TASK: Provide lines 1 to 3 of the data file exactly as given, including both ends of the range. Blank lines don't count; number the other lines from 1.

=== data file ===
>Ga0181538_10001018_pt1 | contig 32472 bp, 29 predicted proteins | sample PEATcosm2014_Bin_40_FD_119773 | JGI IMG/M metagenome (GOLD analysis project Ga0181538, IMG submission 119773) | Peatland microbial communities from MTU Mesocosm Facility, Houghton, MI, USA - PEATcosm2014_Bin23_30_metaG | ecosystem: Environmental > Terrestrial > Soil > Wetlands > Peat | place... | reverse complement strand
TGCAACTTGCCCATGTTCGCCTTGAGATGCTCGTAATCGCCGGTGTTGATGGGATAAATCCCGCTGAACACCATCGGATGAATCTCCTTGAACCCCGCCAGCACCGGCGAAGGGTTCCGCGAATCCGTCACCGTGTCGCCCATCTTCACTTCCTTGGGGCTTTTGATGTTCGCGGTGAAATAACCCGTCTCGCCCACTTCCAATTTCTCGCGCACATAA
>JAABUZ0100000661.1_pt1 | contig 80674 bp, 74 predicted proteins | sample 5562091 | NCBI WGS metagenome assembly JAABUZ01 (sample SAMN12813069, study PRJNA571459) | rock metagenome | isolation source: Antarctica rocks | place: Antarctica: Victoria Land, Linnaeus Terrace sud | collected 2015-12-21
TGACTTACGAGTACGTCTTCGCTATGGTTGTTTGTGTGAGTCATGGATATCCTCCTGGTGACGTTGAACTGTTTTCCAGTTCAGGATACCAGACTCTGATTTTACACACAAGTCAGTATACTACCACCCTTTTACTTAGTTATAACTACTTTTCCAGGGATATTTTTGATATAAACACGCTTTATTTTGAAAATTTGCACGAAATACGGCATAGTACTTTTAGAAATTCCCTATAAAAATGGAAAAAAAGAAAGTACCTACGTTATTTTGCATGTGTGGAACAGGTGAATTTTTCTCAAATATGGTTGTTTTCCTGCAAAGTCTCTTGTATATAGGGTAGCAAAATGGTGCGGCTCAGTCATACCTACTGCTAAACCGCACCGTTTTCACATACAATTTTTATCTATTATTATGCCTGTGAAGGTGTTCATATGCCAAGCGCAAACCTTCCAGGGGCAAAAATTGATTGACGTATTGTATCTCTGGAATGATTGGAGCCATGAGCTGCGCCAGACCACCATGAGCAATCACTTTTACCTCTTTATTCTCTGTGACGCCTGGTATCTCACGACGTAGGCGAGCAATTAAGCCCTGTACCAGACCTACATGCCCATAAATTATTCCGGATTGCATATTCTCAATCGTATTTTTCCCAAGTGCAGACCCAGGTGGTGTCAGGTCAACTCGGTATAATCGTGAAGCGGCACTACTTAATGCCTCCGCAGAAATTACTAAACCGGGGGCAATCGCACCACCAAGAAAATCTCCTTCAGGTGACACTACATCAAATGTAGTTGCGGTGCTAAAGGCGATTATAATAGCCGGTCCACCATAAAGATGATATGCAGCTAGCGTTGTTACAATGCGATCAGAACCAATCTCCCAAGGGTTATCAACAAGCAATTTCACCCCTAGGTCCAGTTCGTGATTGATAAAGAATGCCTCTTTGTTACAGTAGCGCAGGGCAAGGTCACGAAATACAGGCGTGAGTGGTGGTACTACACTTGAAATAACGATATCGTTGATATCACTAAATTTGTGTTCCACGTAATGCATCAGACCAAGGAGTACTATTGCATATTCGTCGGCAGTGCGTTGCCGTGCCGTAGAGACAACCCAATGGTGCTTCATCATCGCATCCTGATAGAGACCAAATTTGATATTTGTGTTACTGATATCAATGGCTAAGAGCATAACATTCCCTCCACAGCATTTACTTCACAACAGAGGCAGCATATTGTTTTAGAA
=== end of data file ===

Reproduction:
>Ga0181538_10001018_pt1 | contig 32472 bp, 29 predicted proteins | sample PEATcosm2014_Bin_40_FD_119773 | JGI IMG/M metagenome (GOLD analysis project Ga0181538, IMG submission 119773) | Peatland microbial communities from MTU Mesocosm Facility, Houghton, MI, USA - PEATcosm2014_Bin23_30_metaG | ecosystem: Environmental > Terrestrial > Soil > Wetlands > Peat | place... | reverse complement strand
TGCAACTTGCCCATGTTCGCCTTGAGATGCTCGTAATCGCCGGTGTTGATGGGATAAATCCCGCTGAACACCATCGGATGAATCTCCTTGAACCCCGCCAGCACCGGCGAAGGGTTCCGCGAATCCGTCACCGTGTCGCCCATCTTCACTTCCTTGGGGCTTTTGATGTTCGCGGTGAAATAACCCGTCTCGCCCACTTCCAATTTCTCGCGCACATAA
>JAABUZ0100000661.1_pt1 | contig 80674 bp, 74 predicted proteins | sample 5562091 | NCBI WGS metagenome assembly JAABUZ01 (sample SAMN12813069, study PRJNA571459) | rock metagenome | isolation source: Antarctica rocks | place: Antarctica: Victoria Land, Linnaeus Terrace sud | collected 2015-12-21